List Price US $249
K2 Cinch CTX Review And Buying Advice
Riding Level Intermediate - Expert
Quick Release Yes
Manufactured in
Canted Footbed Yes
Burton Channel Compatible Yes
Mini disc No
Approx. Weight Feels Heavy

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Boot Support


Turn Initiation




Binding Adjustability Average
Stance Adjustability Great
Comfort Good
Ratchet System Good
Shock Absorption Average

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K2 Cinch CTX 2017 - 2010 Review by The Good Ride

The  K2 Cinch CTX is one of their quick release options in K2’s line. We’d like to see them work on making a binding that has a better response, flex under foot and turn initiation but to some quick release is more important. For those that love quick release then you have the Cinch CTX. Of the now 3 quick release models in K2’s line, we aren’t amped on any type but this is their best version. Often times if you go into a snowboard shop in the summer you will see most of the shops’ bindings gone except for these. That says more than this review can but here I go anyway.

Ethics Statement: We don’t get paid by the manufacturer to write these reviews.  No one is perfect and we do make money from the “Where To Buy” links below, but this is our best attempt at an honest and objective review from an average riders’ perspective.

The 2015 Cinch CTX got a new high back that was passed down from the K2 Company.  We like this high back and it does improve the ride a bit.  Also, there is a better and more comfortable ankle strap. It improved the ride a bit and it’s a good quick release binding but it still lacks in all-around performance compared to more modern bindings like their Lien models.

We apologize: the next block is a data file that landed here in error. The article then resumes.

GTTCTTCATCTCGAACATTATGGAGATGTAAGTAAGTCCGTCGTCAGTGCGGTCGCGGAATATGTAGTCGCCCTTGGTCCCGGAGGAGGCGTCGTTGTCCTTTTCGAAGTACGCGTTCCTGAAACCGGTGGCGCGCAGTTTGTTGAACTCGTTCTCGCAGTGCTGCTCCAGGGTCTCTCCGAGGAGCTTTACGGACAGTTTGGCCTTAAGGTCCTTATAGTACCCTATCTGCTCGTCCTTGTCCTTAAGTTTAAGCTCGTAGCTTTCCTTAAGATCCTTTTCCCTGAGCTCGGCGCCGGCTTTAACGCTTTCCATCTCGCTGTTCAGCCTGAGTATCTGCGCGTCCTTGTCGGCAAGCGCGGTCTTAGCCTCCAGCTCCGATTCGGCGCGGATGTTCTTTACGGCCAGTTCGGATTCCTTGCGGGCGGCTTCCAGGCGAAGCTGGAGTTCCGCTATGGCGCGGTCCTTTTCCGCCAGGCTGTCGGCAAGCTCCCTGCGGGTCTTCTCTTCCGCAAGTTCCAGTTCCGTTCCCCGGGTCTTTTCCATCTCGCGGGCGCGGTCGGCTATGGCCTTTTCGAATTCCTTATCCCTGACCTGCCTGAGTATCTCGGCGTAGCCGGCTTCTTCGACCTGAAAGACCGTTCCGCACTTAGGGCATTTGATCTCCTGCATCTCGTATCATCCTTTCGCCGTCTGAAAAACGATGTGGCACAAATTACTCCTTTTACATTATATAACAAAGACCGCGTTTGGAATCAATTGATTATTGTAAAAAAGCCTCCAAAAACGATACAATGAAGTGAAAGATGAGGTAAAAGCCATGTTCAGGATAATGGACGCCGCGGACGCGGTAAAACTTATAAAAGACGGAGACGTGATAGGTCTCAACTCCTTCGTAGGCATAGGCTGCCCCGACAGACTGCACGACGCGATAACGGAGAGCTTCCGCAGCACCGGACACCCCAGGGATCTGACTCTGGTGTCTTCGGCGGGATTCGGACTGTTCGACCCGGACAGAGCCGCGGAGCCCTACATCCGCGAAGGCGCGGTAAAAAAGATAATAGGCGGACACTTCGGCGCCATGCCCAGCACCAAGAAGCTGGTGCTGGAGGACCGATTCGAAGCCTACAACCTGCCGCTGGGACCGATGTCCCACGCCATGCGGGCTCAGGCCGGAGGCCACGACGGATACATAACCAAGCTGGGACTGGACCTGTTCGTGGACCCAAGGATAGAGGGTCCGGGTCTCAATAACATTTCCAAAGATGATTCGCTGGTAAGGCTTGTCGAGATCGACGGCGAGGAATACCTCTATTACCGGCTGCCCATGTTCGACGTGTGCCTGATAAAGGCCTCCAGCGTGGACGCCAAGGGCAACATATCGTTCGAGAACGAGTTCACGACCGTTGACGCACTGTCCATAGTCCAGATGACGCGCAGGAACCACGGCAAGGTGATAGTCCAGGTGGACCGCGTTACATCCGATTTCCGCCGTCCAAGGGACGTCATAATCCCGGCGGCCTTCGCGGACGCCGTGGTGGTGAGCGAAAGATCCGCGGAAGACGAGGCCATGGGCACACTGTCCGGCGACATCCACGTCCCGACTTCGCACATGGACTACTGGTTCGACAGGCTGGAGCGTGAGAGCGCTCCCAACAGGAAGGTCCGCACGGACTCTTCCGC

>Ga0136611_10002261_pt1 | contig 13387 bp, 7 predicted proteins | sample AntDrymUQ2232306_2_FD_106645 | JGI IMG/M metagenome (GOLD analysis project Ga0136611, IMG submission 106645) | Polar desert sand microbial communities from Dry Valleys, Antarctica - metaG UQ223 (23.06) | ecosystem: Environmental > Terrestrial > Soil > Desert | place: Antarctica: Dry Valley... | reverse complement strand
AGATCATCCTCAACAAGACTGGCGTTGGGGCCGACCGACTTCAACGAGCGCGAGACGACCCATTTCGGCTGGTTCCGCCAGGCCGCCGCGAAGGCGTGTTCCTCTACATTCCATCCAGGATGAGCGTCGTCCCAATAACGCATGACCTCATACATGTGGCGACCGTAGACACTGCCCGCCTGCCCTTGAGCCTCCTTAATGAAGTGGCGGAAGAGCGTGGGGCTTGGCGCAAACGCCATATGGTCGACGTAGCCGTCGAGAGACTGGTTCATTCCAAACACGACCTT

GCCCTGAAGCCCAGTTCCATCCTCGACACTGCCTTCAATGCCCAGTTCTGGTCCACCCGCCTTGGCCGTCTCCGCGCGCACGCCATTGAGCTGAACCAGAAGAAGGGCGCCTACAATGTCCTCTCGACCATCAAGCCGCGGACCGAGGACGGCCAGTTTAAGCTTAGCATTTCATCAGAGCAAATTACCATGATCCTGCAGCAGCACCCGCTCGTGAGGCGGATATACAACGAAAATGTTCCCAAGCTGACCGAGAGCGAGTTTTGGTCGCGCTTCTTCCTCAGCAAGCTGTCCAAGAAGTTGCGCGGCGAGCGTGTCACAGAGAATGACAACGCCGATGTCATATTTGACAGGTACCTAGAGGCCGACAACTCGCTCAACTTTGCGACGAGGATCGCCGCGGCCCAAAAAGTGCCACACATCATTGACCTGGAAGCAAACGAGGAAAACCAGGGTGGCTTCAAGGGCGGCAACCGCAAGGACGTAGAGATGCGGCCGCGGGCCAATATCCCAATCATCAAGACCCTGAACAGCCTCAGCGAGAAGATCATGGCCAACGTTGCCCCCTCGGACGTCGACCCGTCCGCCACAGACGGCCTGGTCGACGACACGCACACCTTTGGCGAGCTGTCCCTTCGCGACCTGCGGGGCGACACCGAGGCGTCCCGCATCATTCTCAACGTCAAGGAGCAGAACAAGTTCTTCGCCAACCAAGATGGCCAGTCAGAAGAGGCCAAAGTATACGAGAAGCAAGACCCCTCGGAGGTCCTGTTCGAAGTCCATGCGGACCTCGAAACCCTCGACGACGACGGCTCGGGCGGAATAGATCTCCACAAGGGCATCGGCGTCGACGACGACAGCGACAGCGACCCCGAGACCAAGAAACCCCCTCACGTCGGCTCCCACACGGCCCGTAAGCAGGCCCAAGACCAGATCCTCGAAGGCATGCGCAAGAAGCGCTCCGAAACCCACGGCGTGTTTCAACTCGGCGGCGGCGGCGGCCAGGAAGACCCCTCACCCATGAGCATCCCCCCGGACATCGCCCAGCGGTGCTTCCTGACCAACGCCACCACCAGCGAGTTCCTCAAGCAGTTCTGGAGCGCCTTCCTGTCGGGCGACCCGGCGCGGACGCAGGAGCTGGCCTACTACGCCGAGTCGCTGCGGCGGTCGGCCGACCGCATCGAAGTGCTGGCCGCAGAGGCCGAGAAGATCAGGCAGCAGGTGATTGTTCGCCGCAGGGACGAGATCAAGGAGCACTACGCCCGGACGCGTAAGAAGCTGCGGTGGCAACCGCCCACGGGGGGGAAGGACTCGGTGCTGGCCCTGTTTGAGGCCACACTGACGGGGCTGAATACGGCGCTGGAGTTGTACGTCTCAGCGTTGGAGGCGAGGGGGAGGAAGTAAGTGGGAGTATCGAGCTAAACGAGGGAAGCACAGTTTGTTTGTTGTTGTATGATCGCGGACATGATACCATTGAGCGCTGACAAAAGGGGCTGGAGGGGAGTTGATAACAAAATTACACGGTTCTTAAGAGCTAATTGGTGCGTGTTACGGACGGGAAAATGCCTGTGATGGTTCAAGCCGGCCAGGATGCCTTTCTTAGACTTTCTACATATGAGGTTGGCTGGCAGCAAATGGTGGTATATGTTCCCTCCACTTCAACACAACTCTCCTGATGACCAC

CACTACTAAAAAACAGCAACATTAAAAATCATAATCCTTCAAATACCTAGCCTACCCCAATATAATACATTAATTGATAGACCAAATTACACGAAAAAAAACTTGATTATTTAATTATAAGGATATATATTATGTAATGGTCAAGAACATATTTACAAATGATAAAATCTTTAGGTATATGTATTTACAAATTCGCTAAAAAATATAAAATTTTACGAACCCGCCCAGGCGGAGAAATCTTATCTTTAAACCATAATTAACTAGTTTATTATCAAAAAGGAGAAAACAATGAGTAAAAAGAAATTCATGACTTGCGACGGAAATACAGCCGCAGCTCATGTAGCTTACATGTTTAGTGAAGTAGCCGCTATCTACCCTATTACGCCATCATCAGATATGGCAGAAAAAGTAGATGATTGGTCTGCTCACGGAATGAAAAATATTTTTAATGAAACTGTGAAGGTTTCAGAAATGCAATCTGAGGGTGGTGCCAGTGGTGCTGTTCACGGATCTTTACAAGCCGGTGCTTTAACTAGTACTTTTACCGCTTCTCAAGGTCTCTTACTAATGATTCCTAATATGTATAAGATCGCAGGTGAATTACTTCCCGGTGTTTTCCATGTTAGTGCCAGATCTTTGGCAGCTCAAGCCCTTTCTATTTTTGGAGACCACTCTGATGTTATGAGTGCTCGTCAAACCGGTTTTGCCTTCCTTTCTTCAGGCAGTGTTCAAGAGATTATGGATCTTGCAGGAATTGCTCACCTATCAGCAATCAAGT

Days: 2
Boots: Burton Ion
Boards: Rossignol One Magtek,

Flex: This old model high back is pretty stiff.

Adjustability: Actually there is pretty good adjustability here in the straps because they are just like the high-end K2 bindings. Also, you don’t have to use the cinch system to ride these bindings. You can get in and out as normal people do. If you use the cinch system it’s best to loosen the ankle strap and toe strap a little so you can get in and out easier. So after putting up the high back, you will have to crank down the toe and ankle strap to make sure the fit is good.  You can keep it loose but then you are stuck with loose fitting bindings. When standing up how I normally put in bindings I felt uncomfortable bending over and reaching around to my heel to lift.  I’d much rather strap on by just bending over. I didn’t notice much difference time wise between standing up and putting on my bindings and this quick strap system because I felt the need to adjust the ankle straps. Actually, it seemed like it took me a little longer to get these on than my Burton, Union, and Flux bindings I own. I have had people email me about putting on the bindings as they are moving off the chair and act just like skiers so take this with a grain of salt. I have seen many riders using quick release sitting down or on their knees so I tried it this way to see how the average rider is liking this. When I got down on my knees and butt things happened a little faster but I didn’t like getting on my knees or butt.  I’d much rather stand up and put on traditional strap bindings and this felt awkward. It’s no more awkward than any other quick strap binding I tried but it’s still awkward.  If you take some time you can get comfortable with the quick strap and get them on pretty quick but it will take a learning curve.